Life Insurance:

Many employers automatically provide a certain amount of life insurance for you, generally a multiple of your salary. For a lot of people this is not enough coverage, but you often have the ability to purchase additional coverage through your employer’s group plan. This insurance is generally less expensive and can make sense for a portion of your insurance needs, particularly for people whose health may preclude them from qualifying for an individual policy. However, it’s important to keep in mind that the premium will likely increase every year as you age and the policy often terminates when you leave the company. It’s therefore important to consider whether you should obtain additional outside coverage, either because you have a long-term need or to lock in a rate while you are young and healthy. 

Disability Insurance:

People often protect their loved ones with life insurance, but fail to plan for a disability which is statistically much more likely to occur. Make sure to enroll for both short-term and long-term disability coverage. 

Life Changes:

As part of your annual benefits evaluation process it’s always a good idea to double-check that your beneficiaries and dependents are correct and up to date. 

Get Advice:

If you’re working with a financial planner, make sure to bring them your enrollment packet and get their advice before you finalize your enrollment. It’s surprising how many people don’t truly understand or take full advantage of their employer-sponsored benefits, and your financial planner can’t give you proper advice without knowing everything you have access to. 

The Bottom Line:

Benefits enrollment might appear to be a trivial task, but it could have substantial financial implications if done incorrectly. Be smart about your choices and do the necessary homework to maximize your benefits.

The Lessons I Learned by Not Hiring a Professional from the Start

The Lessons I Learned by Not Hiring a Professional from the Start

As many of you know, my wife and I had our first child earlier this year. As such, we’ve been slowly working on improvements around our house to make it more kid safe. One project was to upgrade our garage door openers to the 21st century to include the safety reverse sensors. To fund this project, we used the money set aside from the monthly contribution to our home improvements fund. So far so good, right?

What happened next is similar to what many people do when deciding whether to hire a professional to help them.

For this project, I decided to replace my garage door openers on my own. I had never done it before, but I convinced myself that I could do it because of the following considerations:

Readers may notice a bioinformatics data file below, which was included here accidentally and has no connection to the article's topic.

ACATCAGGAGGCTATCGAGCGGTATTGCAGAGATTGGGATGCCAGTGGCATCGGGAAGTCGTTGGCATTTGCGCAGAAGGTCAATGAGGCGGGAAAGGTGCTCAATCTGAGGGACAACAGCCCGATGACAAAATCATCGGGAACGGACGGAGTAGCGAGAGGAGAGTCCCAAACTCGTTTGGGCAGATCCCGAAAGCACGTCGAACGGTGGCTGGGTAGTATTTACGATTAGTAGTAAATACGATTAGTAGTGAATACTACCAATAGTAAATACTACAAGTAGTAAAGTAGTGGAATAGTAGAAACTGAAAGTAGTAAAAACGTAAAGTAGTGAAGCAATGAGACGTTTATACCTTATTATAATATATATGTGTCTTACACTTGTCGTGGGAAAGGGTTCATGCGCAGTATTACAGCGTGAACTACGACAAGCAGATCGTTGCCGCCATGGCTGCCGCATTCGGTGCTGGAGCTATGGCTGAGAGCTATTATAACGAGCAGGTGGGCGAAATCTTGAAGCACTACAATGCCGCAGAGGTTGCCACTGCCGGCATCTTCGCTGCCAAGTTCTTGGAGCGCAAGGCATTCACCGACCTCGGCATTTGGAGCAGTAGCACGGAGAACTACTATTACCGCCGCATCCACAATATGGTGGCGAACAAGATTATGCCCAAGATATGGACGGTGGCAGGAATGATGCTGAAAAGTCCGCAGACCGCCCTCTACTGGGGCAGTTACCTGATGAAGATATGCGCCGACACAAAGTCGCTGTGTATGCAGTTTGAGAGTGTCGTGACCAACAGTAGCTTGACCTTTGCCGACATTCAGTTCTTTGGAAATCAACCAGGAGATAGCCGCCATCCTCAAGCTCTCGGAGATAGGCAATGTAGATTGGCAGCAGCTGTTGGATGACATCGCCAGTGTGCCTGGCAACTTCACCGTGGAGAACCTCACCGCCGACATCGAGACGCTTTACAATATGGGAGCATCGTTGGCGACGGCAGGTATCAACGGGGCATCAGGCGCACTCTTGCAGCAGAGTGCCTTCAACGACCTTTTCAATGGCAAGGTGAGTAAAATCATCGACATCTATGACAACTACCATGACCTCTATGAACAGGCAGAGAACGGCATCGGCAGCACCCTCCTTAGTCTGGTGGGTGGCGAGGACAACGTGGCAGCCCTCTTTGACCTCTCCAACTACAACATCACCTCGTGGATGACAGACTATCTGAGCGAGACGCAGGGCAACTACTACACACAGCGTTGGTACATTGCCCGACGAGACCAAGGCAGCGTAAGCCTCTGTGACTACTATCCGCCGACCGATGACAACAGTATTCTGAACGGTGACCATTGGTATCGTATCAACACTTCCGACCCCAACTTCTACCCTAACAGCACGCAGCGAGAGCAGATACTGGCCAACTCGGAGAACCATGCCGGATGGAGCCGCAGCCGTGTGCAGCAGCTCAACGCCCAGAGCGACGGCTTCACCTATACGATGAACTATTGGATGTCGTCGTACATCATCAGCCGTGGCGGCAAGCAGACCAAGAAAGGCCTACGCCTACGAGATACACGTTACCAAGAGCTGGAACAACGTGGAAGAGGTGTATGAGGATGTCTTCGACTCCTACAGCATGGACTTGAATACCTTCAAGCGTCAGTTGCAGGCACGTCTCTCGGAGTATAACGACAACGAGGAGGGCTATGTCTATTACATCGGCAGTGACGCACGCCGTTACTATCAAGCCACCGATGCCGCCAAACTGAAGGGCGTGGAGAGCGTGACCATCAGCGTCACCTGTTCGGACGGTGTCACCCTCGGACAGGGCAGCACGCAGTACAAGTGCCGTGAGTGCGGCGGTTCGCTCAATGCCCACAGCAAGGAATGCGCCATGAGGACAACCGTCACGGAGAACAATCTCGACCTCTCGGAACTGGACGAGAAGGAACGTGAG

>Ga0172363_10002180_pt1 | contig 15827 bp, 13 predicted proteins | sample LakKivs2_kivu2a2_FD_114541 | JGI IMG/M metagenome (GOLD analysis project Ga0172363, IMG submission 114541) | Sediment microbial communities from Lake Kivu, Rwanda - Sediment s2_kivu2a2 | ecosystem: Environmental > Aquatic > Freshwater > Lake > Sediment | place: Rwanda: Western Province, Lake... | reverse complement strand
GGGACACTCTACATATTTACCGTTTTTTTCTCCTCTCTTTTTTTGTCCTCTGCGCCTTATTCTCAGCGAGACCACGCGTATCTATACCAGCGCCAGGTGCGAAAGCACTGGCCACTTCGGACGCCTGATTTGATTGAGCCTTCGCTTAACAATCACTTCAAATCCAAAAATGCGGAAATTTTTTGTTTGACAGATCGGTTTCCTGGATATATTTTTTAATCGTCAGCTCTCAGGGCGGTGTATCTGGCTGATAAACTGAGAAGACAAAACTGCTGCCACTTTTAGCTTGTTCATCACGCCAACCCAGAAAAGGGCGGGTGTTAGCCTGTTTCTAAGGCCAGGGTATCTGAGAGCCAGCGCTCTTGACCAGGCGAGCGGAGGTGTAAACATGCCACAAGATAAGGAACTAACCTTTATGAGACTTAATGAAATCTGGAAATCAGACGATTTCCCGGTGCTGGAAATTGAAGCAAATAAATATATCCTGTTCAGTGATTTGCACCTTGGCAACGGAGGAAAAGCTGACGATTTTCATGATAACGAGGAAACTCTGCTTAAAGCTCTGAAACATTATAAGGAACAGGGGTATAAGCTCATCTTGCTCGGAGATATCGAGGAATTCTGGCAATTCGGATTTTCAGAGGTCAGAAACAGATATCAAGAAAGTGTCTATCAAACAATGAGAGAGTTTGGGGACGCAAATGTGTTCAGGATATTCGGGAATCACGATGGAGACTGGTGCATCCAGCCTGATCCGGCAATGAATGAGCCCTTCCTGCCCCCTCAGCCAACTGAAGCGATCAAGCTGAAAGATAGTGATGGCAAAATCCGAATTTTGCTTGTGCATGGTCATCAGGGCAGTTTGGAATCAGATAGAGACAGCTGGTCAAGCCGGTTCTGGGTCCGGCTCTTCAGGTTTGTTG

• Time – I’d need to be home while the installation pro was there anyway, so why not just use that time to install them myself? Importantly, I could do it when it wouldn’t impact my wife or son.
  • Cost – I didn’t want to pay for a professional to install the garage door openers. By doing it myself, we could save our hard-earned money and put it in savings or toward other projects.
  • Privacy – I simply didn’t want a stranger in my home, even if it was only for a couple of hours in our garage.
  • Resources –With all of the YouTube how-to videos, forums, and step-by-step guides available online, I thought it would easy to figure out how to do it. Clearly, many others with similar skills had been successful.

Here’s what I learned the hard way after spending 10 plus hours on this project, without installing even one garage door opener successfully:

  • Time – The project ended up taking four times what I thought it would, without success! I wasn’t very popular with my wife as she had to pick up my slack on the weekend chores and baby duty.
    • Lesson 1 – A professional could have installed each garage door opener in 45 minutes. I could have spent my time (our most limited resource) in far better ways.
  • Cost – I ended up paying a professional to install the garage door openers. I was left with a tough choice of paying a small fortune to get them installed right away (my car was outside since I removed a garage door opener) or wait for their regular scheduling. And, I had to replace a couple of parts that I damaged (argh!) and buy a wrench set that I likely won’t use.
    • Lesson 2 – Focusing only on cost is a mistake. It’s super important to also consider the value of your time. It might have made sense for me to take on this project if it took just two hours to complete, but 10 plus hours – no way!